The Duke of Falvertoon was one of those human hors d'oeuvres that stimulate the public appetite for sensation without giving it much to feed on. As a mere child he had been precociously brilliant; he had declined the editorship of the Anglian Review at an age when most boys are content to have declined mensa, a table, and though he could not claim to have originated the Futurist movement in literature, his "Letters to a possible Grandson," written at the age of fourteen, had attracted considerable notice. In later days his brilliancy had been less conspicuously displayed. During a debate in the House of Lords on affairs in Morocco, at a moment when that country, for the fifth time in seven years, had brought half Europe to the verge of war, he had interpolated the remark "a little Moor and how much it is," but in spite of the encouraging reception accorded to this one political utterance he was never tempted to a further display in that direction. It began to be generally understood that he did not intend to supplement his numerous town and country residences by living overmuch in the public eye.

from East of the Web

Why did the Duke of Falvertoon say "a little Moor and how much it is,"?

  • 4
    It’s a pun but I don’t understand the thrust. It’s a play on the fact that Moors (a type of people) are found in Morocco, and the couplet starting “a little more and how much it is” from the Robert Browning poem By The Fire-side: english.stackexchange.com/questions/294443/… . Maybe the joke is Morocco is Moorish and little, but despite its littleness, it is “much”, having brought half Europe to the brink of war multiple times. “It’s little and Moorish and yet we’ve had much ado about it”.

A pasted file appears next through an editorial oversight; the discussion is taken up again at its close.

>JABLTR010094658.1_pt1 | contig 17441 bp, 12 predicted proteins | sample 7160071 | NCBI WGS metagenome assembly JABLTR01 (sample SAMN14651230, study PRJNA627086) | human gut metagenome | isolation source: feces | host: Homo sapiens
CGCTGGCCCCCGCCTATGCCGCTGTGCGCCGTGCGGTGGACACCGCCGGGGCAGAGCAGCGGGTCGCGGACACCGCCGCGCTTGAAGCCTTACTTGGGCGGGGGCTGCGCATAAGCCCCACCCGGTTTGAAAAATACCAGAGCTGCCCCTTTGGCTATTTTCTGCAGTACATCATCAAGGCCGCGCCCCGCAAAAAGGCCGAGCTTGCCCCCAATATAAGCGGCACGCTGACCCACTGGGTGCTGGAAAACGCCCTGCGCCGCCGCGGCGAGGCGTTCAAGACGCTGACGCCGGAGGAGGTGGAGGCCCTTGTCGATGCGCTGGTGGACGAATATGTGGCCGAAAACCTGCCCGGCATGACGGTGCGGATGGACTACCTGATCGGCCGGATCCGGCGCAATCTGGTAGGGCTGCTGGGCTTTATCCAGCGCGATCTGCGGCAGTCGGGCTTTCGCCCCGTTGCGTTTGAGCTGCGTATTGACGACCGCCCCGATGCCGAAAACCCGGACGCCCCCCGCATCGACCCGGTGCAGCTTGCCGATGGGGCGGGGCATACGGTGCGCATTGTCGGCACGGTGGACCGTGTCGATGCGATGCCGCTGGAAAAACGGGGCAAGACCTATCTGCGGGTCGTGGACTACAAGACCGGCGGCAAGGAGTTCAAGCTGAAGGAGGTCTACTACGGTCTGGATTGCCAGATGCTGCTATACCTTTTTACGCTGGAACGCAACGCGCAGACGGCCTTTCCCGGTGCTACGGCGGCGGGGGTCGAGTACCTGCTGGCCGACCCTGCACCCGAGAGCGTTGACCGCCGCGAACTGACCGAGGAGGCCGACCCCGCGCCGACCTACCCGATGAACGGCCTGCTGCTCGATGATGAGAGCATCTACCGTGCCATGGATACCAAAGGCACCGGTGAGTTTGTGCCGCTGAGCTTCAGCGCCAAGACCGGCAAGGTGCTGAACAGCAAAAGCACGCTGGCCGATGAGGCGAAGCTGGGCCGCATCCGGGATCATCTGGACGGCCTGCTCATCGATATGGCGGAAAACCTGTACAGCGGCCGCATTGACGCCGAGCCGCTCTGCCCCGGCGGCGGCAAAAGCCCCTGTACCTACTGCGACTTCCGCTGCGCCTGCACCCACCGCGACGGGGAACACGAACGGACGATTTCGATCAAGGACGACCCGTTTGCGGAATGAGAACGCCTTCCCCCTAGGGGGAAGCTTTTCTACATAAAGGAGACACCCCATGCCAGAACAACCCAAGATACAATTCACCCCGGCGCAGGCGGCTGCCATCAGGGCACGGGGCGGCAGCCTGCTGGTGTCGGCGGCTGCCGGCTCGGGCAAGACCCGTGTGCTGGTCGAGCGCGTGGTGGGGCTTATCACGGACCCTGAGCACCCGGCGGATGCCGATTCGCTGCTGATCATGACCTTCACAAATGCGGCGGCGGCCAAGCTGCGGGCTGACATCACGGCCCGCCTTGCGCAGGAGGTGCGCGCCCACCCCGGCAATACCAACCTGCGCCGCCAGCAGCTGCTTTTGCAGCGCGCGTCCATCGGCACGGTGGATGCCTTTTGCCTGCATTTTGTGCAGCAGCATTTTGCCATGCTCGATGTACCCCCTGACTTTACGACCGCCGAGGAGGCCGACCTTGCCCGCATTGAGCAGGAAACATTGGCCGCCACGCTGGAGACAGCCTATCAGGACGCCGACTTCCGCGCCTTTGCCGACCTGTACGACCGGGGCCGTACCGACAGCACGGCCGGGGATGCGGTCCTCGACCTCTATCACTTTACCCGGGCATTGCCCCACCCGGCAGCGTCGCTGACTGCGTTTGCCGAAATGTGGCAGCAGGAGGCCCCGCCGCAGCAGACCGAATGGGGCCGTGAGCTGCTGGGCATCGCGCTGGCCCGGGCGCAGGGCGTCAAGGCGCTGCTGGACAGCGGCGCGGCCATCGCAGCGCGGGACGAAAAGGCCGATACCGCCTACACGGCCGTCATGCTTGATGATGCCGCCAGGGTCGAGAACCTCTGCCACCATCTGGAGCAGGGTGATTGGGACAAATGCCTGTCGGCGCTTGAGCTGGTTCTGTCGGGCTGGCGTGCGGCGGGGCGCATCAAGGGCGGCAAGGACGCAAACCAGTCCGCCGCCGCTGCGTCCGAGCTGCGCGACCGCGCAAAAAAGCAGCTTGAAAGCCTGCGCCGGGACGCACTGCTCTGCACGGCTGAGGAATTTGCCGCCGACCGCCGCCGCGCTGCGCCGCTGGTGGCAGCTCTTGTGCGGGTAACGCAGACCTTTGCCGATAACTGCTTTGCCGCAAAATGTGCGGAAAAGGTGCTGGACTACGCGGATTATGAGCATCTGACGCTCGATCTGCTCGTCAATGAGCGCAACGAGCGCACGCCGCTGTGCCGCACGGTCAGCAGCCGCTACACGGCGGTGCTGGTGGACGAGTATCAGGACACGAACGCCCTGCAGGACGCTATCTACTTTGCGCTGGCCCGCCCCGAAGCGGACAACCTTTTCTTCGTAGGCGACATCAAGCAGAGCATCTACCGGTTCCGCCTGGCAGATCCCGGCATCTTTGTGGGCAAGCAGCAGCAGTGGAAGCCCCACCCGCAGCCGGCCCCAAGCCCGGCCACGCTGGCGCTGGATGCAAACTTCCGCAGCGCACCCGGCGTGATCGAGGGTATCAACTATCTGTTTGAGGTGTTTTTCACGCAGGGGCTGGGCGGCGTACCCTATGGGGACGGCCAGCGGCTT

– Dan Bron
    Dec 22, 2018 at 16:12
  • What I want to know is what is with that random “a table” after “mensa”???
    – Dan Bron
    Dec 22, 2018 at 16:15
  • 1
    @Dan Bron - mensa is Latin for "table", and was usually the first noun encountered by British children who were taught Latin at school, as I was starting in 1963. Mensa, mensa, mensam. To know mensa is not to know very much Latin. Mensa, a table; liber, a book; arbor, a tree. Dec 22, 2018 at 16:19
  • @MichaelHarvey Oh! Declined “mensa” the Latin noun, as in inflect it for number of gender or whatever. Not “decline Mensa”, “refuse an invitation to join the high IQ society”. That’s how I’d originally read it. Thank you!
    – Dan Bron
    Dec 22, 2018 at 16:21
  • Yes. As you have gathered, Saki is being witty about the two meanings of 'decline'. Declined an editorship when most boys his age were content to decline mensa. Dec 22, 2018 at 16:26

1 Answer 1


As people have noted in the comments, the Duke of Falvertoon is making a pun based on a misquotation of what was then probably a much better known quotation of a poem by Robert Browning. The poem is "By The Fire-Side" and can be read in full here

The orginal line by Browning is:

Oh, the little more, and how much it is!

Browning's original implication, as stated here, was to suggest that the final small step of fully loving someone ('the little more') makes a very large difference.

The joke depends on the fact that the words 'more' and 'Moor' are homophones. ('Moor' was then still a commonly used word to refer to any African in the English-speaking world.)

In essence Falvertoon, who never usually bothered to speak in parliament, and never did again, is making a literary in-joke about how Morocco, a small African nation, can bring the great powers of Europe to the brink of war.

The joke today, if it were not so obscure as to evade easy comprehension, would be considered in poor taste at best.

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